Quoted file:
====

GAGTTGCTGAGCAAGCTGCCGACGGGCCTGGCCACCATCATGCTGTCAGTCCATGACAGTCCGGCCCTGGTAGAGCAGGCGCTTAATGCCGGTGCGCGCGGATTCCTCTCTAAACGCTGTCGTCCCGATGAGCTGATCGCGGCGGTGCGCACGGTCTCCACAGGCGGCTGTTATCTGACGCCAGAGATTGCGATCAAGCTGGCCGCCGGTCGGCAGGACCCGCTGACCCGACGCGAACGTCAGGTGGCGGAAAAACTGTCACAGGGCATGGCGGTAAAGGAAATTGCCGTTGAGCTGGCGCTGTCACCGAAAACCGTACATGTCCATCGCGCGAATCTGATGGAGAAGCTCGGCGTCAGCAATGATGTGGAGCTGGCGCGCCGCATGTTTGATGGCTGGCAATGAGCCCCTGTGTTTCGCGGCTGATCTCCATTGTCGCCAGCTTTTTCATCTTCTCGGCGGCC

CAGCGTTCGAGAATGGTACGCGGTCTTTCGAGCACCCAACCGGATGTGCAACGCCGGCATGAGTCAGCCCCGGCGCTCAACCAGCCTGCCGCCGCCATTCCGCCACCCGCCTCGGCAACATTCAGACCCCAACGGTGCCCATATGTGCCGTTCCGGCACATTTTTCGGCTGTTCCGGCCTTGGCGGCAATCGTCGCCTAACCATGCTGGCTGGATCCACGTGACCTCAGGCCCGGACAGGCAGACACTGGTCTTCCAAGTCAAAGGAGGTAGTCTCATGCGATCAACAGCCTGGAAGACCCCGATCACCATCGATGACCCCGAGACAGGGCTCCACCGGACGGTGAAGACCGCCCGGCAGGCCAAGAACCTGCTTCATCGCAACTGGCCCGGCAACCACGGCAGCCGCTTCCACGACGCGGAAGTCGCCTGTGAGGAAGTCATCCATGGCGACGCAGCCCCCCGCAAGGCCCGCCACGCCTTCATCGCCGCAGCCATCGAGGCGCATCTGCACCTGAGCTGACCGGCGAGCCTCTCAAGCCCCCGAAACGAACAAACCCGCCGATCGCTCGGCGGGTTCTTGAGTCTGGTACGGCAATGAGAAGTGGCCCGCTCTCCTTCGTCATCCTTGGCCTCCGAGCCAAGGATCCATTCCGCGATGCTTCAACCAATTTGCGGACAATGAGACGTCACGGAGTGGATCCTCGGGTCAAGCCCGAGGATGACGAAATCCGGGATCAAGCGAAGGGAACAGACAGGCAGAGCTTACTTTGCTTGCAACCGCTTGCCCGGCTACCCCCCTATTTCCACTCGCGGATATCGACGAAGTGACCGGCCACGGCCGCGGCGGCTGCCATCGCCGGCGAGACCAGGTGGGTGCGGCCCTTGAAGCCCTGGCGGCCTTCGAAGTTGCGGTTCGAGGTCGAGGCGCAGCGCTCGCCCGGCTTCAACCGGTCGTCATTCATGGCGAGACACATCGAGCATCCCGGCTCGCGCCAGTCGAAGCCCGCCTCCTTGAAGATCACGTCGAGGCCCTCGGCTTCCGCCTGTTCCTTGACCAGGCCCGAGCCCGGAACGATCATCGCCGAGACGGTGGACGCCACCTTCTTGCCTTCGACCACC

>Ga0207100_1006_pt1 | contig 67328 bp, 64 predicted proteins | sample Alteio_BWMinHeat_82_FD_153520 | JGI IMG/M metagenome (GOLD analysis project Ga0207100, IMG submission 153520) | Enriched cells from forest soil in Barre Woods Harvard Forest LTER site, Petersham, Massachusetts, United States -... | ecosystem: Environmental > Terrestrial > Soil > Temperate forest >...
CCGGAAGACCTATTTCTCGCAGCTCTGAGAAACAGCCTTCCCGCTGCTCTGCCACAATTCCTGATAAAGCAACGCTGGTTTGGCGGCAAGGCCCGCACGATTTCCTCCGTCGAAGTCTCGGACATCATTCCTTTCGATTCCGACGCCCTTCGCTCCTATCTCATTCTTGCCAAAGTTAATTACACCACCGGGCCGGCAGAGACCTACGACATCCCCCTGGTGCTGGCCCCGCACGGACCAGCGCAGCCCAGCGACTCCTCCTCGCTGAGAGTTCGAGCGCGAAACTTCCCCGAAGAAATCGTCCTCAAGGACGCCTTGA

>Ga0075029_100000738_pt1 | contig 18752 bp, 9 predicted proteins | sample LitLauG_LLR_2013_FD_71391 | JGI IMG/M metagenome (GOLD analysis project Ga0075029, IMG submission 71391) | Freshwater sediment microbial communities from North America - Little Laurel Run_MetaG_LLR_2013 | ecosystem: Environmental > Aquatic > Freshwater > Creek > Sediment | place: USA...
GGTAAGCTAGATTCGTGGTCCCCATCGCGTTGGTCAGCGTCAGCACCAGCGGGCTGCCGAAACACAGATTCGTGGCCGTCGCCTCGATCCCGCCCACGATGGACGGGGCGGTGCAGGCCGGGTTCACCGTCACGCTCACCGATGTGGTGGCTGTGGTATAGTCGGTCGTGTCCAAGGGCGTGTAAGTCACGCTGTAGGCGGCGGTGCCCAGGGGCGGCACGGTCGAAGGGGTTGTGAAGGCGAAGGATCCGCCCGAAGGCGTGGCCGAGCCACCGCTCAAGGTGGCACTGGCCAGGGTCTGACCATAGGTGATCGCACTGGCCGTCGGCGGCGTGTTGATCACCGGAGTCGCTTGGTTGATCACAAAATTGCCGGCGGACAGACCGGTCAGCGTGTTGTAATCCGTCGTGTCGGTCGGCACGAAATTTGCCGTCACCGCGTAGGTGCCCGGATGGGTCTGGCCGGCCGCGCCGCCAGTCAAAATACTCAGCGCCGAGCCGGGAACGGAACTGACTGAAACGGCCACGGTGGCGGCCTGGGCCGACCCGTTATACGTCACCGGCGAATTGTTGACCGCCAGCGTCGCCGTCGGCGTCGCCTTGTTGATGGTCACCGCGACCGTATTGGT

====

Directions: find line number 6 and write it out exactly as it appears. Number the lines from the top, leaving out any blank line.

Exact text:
GGTAAGCTAGATTCGTGGTCCCCATCGCGTTGGTCAGCGTCAGCACCAGCGGGCTGCCGAAACACAGATTCGTGGCCGTCGCCTCGATCCCGCCCACGATGGACGGGGCGGTGCAGGCCGGGTTCACCGTCACGCTCACCGATGTGGTGGCTGTGGTATAGTCGGTCGTGTCCAAGGGCGTGTAAGTCACGCTGTAGGCGGCGGTGCCCAGGGGCGGCACGGTCGAAGGGGTTGTGAAGGCGAAGGATCCGCCCGAAGGCGTGGCCGAGCCACCGCTCAAGGTGGCACTGGCCAGGGTCTGACCATAGGTGATCGCACTGGCCGTCGGCGGCGTGTTGATCACCGGAGTCGCTTGGTTGATCACAAAATTGCCGGCGGACAGACCGGTCAGCGTGTTGTAATCCGTCGTGTCGGTCGGCACGAAATTTGCCGTCACCGCGTAGGTGCCCGGATGGGTCTGGCCGGCCGCGCCGCCAGTCAAAATACTCAGCGCCGAGCCGGGAACGGAACTGACTGAAACGGCCACGGTGGCGGCCTGGGCCGACCCGTTATACGTCACCGGCGAATTGTTGACCGCCAGCGTCGCCGTCGGCGTCGCCTTGTTGATGGTCACCGCGACCGTATTGGT